NHS Website Crashed After People Aged 45 And Over Tried To Book Covid Vaccine
The first phase of the UK vaccine rollout has been completed and those aged 45 and over are now being called to get a jab (Alamy)
Anyone aged 45 and over can now book their first dose of a Covid vaccine as the second phase of the government’s rollout has begun.
On Monday the government confirmed the target of offering everyone over 50, and those deemed to be "clinically extremely vulnerable”, a jab before 15 April was met three days early.
This morning NHS patients in England will also start receiving the Moderna version of the coronavirus vaccine, officials have confirmed.
The third jab to be approved for use, its introduction “marks another milestone” in the vaccination programme according to Professor Stephen Powis, medical director for NHS England, after warnings of a "significant reduction in weekly supply" during April.
The government had said it wanted to start vaccinating everyone in the first nine cohorts of those at highest risk from the disease, as outlined by Joint Committee on Vaccination and Immunisation (JCVI) before Friday, around 32 million people.
Figures show almost 40 million vaccine doses have now been given across the UK, including 32,190,576 first doses and 7,656,205 second doses, meaning the next phase can begin today.
But by 8.30am on Tuesday, minutes after the call for bookings was announced, the online portal for booking vaccination appointments had already crashed, displaying the message: "The NHS website is currently experiencing technical difficulties.
"We are working to resolve these issues. Thank you for your patience."
Other users reported being assigned a numbered place in a queue, with a holding screen which read: "You are in a queue. Lots of people trying to book an appointment.”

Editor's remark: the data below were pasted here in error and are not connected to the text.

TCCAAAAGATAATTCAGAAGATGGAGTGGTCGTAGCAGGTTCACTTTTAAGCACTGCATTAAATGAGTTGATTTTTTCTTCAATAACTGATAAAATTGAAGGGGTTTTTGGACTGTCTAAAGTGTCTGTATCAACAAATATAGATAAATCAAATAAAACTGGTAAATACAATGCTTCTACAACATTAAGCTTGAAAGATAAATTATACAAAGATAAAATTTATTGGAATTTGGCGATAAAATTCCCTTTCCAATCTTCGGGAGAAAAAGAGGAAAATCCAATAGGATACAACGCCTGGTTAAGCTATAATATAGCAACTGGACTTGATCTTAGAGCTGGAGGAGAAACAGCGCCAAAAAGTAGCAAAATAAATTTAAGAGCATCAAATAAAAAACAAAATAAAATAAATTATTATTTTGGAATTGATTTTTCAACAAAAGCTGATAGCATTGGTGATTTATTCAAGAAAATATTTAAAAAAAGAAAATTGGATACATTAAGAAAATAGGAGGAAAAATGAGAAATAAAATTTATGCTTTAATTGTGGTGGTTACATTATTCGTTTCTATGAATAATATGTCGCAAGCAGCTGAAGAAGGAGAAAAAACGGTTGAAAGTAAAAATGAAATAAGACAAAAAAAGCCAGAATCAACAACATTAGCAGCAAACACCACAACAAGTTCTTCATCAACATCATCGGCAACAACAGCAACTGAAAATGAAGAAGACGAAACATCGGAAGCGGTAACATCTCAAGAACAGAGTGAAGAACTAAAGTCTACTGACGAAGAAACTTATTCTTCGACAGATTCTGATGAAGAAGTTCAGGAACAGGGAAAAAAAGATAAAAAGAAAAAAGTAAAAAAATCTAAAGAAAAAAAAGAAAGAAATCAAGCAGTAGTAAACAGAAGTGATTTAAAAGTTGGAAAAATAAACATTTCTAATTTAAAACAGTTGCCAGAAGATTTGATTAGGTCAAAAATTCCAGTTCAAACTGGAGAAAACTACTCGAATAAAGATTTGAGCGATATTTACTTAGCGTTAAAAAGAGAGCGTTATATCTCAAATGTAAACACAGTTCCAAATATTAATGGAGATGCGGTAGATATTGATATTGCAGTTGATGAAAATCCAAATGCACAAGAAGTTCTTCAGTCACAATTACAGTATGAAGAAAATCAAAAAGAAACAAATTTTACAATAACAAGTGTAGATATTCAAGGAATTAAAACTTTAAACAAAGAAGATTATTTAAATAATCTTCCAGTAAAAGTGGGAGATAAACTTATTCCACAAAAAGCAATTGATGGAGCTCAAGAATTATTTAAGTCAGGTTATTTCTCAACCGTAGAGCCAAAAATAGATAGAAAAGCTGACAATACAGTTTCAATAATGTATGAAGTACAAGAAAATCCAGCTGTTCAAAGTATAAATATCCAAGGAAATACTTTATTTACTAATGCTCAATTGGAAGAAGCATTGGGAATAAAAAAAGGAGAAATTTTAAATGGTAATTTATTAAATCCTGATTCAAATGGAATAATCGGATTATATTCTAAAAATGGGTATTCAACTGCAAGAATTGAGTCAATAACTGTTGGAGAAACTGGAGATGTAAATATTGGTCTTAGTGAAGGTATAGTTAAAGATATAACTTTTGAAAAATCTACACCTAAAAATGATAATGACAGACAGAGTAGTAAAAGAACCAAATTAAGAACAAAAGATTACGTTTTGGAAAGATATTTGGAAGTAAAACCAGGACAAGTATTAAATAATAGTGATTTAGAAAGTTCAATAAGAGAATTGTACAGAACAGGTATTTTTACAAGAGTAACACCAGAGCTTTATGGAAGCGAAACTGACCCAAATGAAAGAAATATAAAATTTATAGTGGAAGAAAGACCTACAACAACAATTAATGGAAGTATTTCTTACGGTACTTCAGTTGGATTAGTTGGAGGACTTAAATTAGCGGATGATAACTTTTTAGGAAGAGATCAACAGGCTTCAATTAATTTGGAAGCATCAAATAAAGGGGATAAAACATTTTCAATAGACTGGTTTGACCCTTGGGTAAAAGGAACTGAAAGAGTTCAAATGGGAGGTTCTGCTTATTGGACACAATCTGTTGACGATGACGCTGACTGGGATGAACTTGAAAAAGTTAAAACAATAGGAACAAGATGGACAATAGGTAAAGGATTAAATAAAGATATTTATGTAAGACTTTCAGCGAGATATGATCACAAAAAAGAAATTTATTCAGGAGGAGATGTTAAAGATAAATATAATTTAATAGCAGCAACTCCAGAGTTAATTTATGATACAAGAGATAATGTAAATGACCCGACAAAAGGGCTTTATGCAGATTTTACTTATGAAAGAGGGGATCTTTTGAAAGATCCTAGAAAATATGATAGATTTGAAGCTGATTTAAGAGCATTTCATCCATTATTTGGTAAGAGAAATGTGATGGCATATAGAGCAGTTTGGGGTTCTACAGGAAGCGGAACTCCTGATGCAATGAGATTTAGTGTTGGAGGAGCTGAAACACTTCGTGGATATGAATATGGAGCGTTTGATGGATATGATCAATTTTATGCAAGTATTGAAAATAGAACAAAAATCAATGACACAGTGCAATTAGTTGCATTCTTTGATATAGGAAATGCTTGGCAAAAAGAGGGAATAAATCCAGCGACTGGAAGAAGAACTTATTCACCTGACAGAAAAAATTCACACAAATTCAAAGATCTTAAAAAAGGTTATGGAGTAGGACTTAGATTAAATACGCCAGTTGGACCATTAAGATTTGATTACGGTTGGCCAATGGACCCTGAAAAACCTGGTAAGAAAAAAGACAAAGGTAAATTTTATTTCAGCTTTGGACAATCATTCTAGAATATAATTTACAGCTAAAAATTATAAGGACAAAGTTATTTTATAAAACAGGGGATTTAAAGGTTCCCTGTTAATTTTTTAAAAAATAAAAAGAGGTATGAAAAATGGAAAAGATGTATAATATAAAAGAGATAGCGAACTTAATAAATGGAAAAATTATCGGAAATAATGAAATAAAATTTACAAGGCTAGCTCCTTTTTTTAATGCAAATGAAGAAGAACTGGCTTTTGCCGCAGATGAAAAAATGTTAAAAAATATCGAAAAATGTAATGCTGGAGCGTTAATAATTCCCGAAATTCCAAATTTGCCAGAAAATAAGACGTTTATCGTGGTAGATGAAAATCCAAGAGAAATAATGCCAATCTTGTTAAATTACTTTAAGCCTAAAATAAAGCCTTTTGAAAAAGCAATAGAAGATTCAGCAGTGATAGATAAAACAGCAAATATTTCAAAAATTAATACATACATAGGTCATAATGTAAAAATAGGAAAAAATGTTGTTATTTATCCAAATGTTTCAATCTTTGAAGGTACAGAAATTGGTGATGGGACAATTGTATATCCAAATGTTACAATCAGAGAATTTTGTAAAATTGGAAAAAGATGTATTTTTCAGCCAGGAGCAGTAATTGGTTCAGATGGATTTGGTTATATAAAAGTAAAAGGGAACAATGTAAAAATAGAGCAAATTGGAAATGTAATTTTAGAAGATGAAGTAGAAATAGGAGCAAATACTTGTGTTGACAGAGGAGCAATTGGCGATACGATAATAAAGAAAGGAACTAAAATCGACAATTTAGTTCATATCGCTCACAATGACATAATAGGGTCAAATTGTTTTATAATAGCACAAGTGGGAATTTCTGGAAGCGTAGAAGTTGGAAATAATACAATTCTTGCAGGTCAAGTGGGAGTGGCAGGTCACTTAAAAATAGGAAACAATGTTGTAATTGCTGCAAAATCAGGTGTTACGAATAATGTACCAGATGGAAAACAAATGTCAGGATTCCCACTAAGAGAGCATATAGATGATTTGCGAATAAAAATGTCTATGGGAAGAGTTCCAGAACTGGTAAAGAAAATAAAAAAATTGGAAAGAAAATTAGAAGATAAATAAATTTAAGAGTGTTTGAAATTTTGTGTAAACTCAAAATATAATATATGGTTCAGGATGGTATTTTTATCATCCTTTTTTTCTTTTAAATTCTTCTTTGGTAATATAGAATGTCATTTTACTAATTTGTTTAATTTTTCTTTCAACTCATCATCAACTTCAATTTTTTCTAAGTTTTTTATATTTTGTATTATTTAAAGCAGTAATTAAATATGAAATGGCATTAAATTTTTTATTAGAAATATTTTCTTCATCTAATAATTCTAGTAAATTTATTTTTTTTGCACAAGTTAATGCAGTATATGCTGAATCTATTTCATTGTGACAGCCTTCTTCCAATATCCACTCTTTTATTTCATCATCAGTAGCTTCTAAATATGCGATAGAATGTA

The vaccines minister Nadhim Zahawi tweeted shortly afterwards the issue was now "fixed".
Boris Johnson welcomed the start of phase two, and believed the UK remained on course to offer a first jab to all adults by the end of July.
"We have now passed another hugely significant milestone in our vaccine programme by offering jabs to everyone in the nine highest risk groups," he said.
"That means more than 32 million people have been given the precious protection vaccines provide against Covid 19.
"I want to thank everyone involved in the vaccine rollout which has already saved many thousands of lives."
Professor Adam Finn, who sits on the JCVI, used a cycling analogy to describe the programme’s success so far: ”It's obviously great news but we're only halfway up the hill.
"You're used to soccer analogies but I'm a cyclist. We're at the bottom of the valley, the sun is on our face.
"We've got some thin air and the legs are getting tired.
"We need to get to the top so it's good to get shouts of 'bon courage' from people by the road but we shouldn't take our eye of the task and we've got to get to the top.”
Professor Finn said the introduction of the Moderna vaccine more widely, having first been used in Wales last week, was "enormously important”.
He told BBC Breakfast: "The programme hasn't been able to move forward quite as fast as it would have if there had been more vaccine supply this month.
"Having this additional supply of Moderna is clearly going to speed that up and enable us to get started on phase two and people in their forties."
He said the UK’s vaccine programme needed three things; supplies of vaccines, teams of NHS staff and volunteers, and people coming forward to "roll up their sleeves, in order to keep rollout steady".
"As long as we can go on putting those three things together we can get the job finished, but it will take another two or three months to get everyone their first dose," Finn added.
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